On Thursday, November 11, architect and planner Dilip da Cunha joined Williams students and faculty in discussing his book “The Invention of Rivers” and his visual design platforms in a talk entitled “Nature by Design,” which reconsidered the predominant land/water division and demonstrated a conceptual, postcolonial alternative of perpetual ‘wetness’ on Earth.
Da Cunha’s theoretical work explores and complicates the taken-for-granted assumptions of Earth’s geographies. He showcased how the concept of a ‘river’ was in fact engineered by human design, a process which began thousands of years ago along the Nile River with the ancient Greek figures Herodotus and Alexander the Great, who sought to control water and saw firm ‘lines’ of flowing water that could be spilled over in times of rain, creating the idea of a ‘river’ and a ‘floodplain.’ These ideas informed and framed the ways in which land and water today are seen as separate entities that interact or disengage in various spatio-temporal ways.
The reality, da Cunha argued, is that the Earth is a place of constant and ubiquitous wetness that “holds, soaks, saturates, evaporates, condenses, and precipitates” in a way that is ignored in favor of “fair-weather movements.” All other parts of the hydrologic cycle, especially rain, are ephemeral and disregarded in the contemporary moment, frustrating the clear moment when “maps are drawn, laws and written, you think of the past, and you imagine the present.”
Da Cunha noted that in separating land from water and removing its inherent connection, colonizers have done the impossible, as the world’s Indigenous people did not engage with the concept of a river at all but instead saw varying wetnesses. In his work as an architect and planner, da Cunha has expanded upon this framework through various visualizations, done in partnership with Anuradha Mathur, that reframe the terms and conditions for water as wetness. He emphasized the need for landscape planners and architects to grapple with their roles in maintaining and enforcing the colonial presuppositions of Earth’s geography.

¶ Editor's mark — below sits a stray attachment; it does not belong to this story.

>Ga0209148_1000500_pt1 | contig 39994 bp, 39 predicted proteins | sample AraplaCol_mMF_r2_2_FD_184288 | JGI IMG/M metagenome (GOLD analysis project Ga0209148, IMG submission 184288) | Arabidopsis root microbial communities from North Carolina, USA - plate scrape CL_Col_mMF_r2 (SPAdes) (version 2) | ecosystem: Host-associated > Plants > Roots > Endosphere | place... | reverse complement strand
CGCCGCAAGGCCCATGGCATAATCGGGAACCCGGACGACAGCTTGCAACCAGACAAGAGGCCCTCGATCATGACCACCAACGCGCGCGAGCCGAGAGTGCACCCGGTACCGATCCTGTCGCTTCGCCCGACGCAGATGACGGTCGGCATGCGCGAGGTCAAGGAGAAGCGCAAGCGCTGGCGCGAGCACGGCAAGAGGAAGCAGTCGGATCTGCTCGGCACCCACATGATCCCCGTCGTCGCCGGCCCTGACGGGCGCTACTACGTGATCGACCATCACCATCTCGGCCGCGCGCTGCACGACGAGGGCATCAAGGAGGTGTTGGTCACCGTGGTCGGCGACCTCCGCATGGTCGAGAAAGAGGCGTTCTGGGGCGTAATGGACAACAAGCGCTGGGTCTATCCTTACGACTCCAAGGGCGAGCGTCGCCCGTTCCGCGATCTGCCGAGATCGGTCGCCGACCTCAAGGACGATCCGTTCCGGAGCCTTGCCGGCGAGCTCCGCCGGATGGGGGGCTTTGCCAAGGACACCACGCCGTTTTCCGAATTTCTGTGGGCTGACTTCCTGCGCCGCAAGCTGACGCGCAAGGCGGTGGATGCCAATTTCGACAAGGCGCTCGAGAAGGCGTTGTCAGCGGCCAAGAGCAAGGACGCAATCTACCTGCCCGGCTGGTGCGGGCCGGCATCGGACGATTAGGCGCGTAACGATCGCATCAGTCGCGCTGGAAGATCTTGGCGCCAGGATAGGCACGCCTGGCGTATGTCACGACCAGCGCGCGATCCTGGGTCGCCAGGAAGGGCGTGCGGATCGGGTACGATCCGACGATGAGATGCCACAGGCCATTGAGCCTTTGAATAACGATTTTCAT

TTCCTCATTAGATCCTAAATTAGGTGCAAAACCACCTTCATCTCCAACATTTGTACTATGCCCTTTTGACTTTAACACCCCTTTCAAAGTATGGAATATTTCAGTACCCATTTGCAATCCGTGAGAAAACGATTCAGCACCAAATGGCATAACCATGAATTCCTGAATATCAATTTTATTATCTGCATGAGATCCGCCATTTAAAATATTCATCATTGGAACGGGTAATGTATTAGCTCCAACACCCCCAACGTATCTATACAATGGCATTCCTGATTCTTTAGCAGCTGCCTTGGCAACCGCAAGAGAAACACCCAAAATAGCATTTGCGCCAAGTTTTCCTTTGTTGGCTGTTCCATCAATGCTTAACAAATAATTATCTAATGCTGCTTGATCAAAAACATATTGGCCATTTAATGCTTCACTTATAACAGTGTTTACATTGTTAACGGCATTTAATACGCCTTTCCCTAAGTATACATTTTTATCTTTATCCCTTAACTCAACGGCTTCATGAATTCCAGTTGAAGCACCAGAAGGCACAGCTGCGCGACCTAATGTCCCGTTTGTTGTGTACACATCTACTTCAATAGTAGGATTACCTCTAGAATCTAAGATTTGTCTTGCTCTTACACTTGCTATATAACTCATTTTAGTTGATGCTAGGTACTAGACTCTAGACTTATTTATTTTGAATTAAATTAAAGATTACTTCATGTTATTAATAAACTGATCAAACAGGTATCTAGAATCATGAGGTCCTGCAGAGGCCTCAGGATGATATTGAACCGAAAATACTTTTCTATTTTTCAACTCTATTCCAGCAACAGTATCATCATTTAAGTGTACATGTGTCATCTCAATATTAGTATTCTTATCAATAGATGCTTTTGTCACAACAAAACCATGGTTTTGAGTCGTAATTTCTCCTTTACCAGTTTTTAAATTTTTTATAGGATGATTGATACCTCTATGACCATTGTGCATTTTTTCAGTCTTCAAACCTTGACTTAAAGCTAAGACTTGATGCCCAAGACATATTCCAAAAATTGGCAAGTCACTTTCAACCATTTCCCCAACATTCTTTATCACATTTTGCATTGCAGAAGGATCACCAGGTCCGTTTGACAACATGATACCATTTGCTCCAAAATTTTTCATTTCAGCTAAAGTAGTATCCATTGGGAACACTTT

CES Director and Associate Professor Nicolas Howe introduced da Cunha and moderated a discussion at the end of the lecture. Howe’s background as a cultural geographer, as well as his theoretical work on reimagining rivers – a tutorial offered this fall – was strongly influenced by da Cunha’s writings on wetness.
Da Cunha is an architect and planner based in Philadelphia and Bangalore, and Adjunct Professor at the GSAPP, Columbia University. With Anuradha Mathur, he has authored Mississippi Floods: Designing a Shifting Landscape (2001); Deccan Traverses: The Making of Bangalore’s Terrain (2006); Soak: Mumbai in an Estuary (2009); and editor of Design in the Terrain of Water (2014).
This lecture was sponsored by the Class of 1960 Scholars Program in Environmental Studies. A small group of student scholars joins the distinguished lecturer for an hour-long seminar discussion and, in non-COVID times, an intimate dinner before the public lecture.
BY SABRINE BRISMEUR ‘22